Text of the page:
In the first round of stress tests that took place in 2011, no less than 90 banks from 21 countries were tested. In the last round of stress tests, from 2018, only 48 banks from 15 countries were examined.

2. Quality: Who has been left out.

I trust we all agree that the most problematic banks are the ones posing the biggest threat to a banking system, right? As such, stress tests should include the most problematic banks/countries, correct? Not according to the EBA.

Can you guess banks from which countries were left out of the stress tests? Italy (EWI), Greece (GREK), and Cyprus. How convenient! I'm almost surprised they kept DB in.

3. Soft, certainly not stress, tests.

The most negative scenario that was examined didn't address the most burning systemic threats that the European banking system is facing. The ECA report argues that the negative scenario that was tested in the 2018 stress test is simply neither sufficient nor representing the type of danger that the system is likely to go through.

The negative scenario examined the resilience of the banks against an economic slowdown, rather a shock stemming mainly from failures in the financial/banking system itself (as happened over the past year).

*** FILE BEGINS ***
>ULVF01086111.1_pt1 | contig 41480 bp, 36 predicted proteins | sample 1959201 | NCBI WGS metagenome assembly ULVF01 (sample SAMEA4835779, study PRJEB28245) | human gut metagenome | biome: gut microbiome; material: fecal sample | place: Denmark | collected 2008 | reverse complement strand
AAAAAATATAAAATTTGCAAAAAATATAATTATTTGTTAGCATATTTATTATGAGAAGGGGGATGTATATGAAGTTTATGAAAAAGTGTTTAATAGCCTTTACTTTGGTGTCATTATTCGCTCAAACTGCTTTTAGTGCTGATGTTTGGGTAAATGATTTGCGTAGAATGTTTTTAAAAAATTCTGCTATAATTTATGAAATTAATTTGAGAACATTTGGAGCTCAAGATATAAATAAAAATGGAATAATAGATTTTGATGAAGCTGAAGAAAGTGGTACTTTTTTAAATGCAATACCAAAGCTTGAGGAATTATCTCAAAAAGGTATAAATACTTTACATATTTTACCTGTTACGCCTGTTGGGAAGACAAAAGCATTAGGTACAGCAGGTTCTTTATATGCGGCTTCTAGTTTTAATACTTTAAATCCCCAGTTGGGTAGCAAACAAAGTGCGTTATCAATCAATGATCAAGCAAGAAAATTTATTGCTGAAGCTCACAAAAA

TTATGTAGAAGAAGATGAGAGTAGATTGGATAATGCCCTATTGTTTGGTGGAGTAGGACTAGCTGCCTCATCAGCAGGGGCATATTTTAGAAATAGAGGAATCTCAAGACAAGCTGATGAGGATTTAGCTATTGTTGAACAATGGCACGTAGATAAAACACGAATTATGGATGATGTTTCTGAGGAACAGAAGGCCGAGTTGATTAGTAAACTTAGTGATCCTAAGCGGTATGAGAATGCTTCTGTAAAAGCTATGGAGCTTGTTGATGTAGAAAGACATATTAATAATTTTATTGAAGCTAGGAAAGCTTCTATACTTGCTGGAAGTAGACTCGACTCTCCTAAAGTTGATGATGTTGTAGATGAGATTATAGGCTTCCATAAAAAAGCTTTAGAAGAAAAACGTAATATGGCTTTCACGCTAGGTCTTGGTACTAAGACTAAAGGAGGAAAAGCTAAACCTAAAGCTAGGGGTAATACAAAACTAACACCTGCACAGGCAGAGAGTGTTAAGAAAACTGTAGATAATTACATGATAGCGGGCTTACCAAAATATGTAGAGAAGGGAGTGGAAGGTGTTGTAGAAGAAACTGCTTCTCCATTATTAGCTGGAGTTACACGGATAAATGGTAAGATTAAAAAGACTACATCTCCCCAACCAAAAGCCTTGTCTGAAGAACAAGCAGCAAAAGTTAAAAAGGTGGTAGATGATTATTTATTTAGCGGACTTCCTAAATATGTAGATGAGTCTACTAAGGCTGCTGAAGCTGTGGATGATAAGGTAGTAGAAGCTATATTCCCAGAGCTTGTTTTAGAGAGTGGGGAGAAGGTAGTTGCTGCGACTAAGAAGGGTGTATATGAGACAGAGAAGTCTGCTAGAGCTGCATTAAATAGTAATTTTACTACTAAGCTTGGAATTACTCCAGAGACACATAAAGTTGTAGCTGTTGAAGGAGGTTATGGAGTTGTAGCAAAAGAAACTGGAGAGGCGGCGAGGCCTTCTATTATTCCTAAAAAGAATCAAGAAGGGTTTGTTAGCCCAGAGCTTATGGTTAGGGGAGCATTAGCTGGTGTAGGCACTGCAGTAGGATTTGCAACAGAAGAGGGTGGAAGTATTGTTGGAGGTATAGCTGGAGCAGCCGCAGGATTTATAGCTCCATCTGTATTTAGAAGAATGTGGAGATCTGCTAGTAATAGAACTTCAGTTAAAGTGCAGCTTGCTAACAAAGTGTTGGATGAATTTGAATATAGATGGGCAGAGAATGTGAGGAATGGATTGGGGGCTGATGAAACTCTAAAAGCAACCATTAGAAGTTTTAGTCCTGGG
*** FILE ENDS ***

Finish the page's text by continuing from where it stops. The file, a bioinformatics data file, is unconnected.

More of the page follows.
The ECA also indicates a few important parameters that were left out of the recent tests, e.g. the effect of negative interest rates on banks' profitability, the exact state of non-performing loans, and liquidity issues among banks.

The report argues that the scenario presented in the last stress tests is nowhere near the situation that banks encountered back in the economic crisis of 2008.

The question that arises from this crucial failure is simple: How can one decide whether European banks are more resilient to a certain 2008/9 like situation when the situation that the stress tests actually examine is holding a much lower bar!? You can't claim that the banking system can withstand a certain threshold if that threshold isn't being tested!

4. Do it yourself

Last but not least, sit tight, as this is the most alarming of all failures!

Can you guess who is calculating and marking the stress tests? If your answer is the EBA, the ECB, or any other three-letter acronym starting with an "E" - you might wish to take another guess.